Hello In There, John Prine

johnprine-500x288My appreciation for John Prine bloomed late but furiously. After my tough winter in 2011, I stayed with my parents at their house in Arkansas for a while to regroup. When it was time to head back North, my dad and I took the long way home, following Highway 61 like a couple of less cool Dylans. The route meandered, our thoughts meandered, and of course, of course, our music meandered.

Dad popped in a cassette tape—dads are the purest, most heartful hipsters—and we listened to the scratchy, scruffy stories of a man who could have been from Appalachia, from Nebraska, from Salinas, from home; it didn’t matter. I think the track Dad was most excite for me to hear was the lighthearted Dear Abby and the heavy Sam Stone, both of which I’ve carried with me ever since. That’s how John Prine’s song work—like crumpled dollars you find in your pocket when you think you’ve spent your last dime.

When I got home, I picked up a couple of his albums and kept on listening. He’s not all that easy to pigeonhole. I’m tempted to say he’s a sunnier Dylan, but in his quiet moments, John Prine aches just as bad or worse. But maybe he’s more interesting, more dynamic, more like the rest of us. Our own lives are rarely the melodramatic high opera of Bob Dylan’s tunes unless we’re really trying, really posturing. I mean, “go away from my window, leave at your own chosen speed?” Who says that besides an English major who knows that every trauma will later be aesthetically mined? But most of us are clumsy, sometimes articulate, sometimes goofy, sometimes confused, lonely, happy. You get a more human shape from Prine; those things are all there in full, taking their turn at the microphone.

I saw John Prine last night, and though I have seen a handful of legendary acts this year, I don’t know if any audience has been more deeply appreciative. It felt like everyone was his old friend, hearing the same stories he likes to tell over and over but they let him finish because the stories are still good, even after all this time. Once again, I was the kid in the crowd, even though there is now grey in my hair and wrinkles where I’ve been laughing. I’ve gotten used to hanging out with that crowd—they always sort of take me in and ask me about how I found the music we’re about to hear. I like it. I think I’ve always liked sitting at the table with the grown ups, so to speak. Always.

His shoulders are stiff, and his hair’s a scruffy frizz, and his voice took a beating from throat cancer and his belly is big from eating and drinking what he likes because he likes to do things he likes, I imagine. But his songs are still true, his banter is still funny and sincere. And he plowed through a set and a half, stopping only a couple of times for water and only once to pound down a tiny bottle of airplane whiskey, which got him one of many standing ovations that night.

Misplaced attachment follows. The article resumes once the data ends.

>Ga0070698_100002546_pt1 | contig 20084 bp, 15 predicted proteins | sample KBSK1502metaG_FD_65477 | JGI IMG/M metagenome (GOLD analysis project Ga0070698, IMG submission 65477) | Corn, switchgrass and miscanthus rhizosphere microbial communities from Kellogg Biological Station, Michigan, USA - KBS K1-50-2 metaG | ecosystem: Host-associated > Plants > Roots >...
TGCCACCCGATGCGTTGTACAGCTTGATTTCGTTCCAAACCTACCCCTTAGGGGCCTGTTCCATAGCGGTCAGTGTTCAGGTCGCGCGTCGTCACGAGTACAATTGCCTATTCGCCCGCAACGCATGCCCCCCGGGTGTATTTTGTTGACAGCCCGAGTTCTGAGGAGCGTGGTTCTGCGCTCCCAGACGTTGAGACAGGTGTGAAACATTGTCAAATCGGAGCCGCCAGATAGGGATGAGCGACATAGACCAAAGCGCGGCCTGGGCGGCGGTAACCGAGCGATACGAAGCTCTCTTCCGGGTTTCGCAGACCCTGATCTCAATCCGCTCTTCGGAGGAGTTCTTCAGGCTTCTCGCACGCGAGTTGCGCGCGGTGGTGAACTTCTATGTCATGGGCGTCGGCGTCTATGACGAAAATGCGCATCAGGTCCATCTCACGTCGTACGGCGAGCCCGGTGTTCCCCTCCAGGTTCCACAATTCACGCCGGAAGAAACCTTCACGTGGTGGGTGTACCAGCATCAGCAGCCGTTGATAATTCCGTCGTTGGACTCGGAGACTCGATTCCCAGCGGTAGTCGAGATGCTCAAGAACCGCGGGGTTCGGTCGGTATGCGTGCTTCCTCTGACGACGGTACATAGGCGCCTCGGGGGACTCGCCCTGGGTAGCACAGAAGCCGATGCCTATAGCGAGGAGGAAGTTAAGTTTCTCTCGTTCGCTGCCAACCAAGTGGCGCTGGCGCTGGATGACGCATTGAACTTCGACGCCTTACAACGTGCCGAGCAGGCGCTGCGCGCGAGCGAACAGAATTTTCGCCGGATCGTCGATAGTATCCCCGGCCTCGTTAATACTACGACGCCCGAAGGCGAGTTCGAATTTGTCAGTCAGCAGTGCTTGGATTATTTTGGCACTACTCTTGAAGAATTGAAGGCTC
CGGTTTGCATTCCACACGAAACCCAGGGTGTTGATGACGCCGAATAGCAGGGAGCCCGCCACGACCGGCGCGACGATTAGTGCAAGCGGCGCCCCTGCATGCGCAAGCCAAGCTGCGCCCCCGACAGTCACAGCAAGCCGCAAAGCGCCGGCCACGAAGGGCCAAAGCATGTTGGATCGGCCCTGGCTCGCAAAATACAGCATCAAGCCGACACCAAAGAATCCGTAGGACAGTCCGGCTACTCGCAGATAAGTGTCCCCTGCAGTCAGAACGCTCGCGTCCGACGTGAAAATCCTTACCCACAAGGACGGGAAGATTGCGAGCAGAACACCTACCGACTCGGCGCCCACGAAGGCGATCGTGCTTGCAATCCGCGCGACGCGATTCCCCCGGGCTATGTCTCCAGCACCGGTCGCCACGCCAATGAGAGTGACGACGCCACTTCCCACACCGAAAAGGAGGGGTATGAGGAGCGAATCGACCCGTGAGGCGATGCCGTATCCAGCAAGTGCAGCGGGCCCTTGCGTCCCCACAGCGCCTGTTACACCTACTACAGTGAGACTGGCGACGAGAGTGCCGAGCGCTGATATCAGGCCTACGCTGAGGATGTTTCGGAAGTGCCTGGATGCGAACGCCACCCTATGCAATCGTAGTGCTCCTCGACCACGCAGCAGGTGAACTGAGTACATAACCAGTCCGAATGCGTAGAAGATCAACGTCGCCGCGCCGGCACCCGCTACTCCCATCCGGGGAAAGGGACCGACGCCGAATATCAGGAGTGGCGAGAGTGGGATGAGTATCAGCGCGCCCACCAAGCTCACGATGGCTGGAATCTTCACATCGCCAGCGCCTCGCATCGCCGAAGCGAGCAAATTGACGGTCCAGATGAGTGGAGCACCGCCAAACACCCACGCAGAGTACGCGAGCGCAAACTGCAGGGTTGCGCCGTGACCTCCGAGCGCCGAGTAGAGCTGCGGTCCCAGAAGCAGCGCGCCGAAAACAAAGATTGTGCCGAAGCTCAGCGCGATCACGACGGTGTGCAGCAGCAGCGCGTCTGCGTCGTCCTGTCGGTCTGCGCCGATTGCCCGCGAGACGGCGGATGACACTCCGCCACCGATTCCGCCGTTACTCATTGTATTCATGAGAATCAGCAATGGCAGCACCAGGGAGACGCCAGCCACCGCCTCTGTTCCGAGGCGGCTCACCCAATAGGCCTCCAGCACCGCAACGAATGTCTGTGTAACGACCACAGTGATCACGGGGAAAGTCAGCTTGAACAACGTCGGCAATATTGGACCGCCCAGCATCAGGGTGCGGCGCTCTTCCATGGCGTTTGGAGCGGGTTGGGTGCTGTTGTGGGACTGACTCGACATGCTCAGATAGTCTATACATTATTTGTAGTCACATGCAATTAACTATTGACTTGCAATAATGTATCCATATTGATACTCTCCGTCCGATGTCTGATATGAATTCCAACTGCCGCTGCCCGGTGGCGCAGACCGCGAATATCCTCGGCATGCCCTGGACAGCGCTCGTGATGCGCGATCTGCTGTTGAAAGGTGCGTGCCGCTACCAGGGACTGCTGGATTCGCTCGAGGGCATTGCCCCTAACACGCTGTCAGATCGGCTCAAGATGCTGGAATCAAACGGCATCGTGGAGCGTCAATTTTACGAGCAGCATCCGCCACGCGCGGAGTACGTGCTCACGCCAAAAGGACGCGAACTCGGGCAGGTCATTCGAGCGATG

A couple of kids from Canada opened for him—a lanky young fellow with a guitar and a golden haired fiddle playing young woman, and they killed it. John invited them back onstage several times, and her voice with his was like sea salt and caramel and perfect.

He didn’t sing Dear Abby, and he didn’t sing Blue Umbrella (my fave), but he did Hello In There, and as he sang word he wrote as a young man about old people as an older person himself, I got a sense that he knew all along what the end might be like someday. I think I understand him in that way—bursts of great joy with one eye on the horizon because you can sort of see the last stop on the line.

I hope that stop is still a good distance ahead of him, and I hope there is at least one more burst of joy we can share together in person between here and there.

Thank, John. You were great.


One thought on “Hello In There, John Prine

  1. I grew up on John Prine. My folks see him every time he is in town (and were there last night as well). I have seen him on several occasions, myself. True story about “Hello in There”: Prine used to deliver newspapers as a kid. And whenever he would visit the nursing home, all of the residents wanted to talk to him like he was a relative of theirs. And he loved them, and listened to every story they told him (over and over again). He said in an interview that is the one song he will never get tired of singing, and is the one he has played at every single one of his concerts.

    (Its my all time favorite of his, too. Coming in a close second is “I Love You So Much It Hurts”, followed by “Angel From Montgomery” (sung as a duet with Bonnie Raitt) and “Donald and Lydia”


Leave a Reply

Fill in your details below or click an icon to log in:

WordPress.com Logo

You are commenting using your WordPress.com account. Log Out /  Change )

Google+ photo

You are commenting using your Google+ account. Log Out /  Change )

Twitter picture

You are commenting using your Twitter account. Log Out /  Change )

Facebook photo

You are commenting using your Facebook account. Log Out /  Change )


Connecting to %s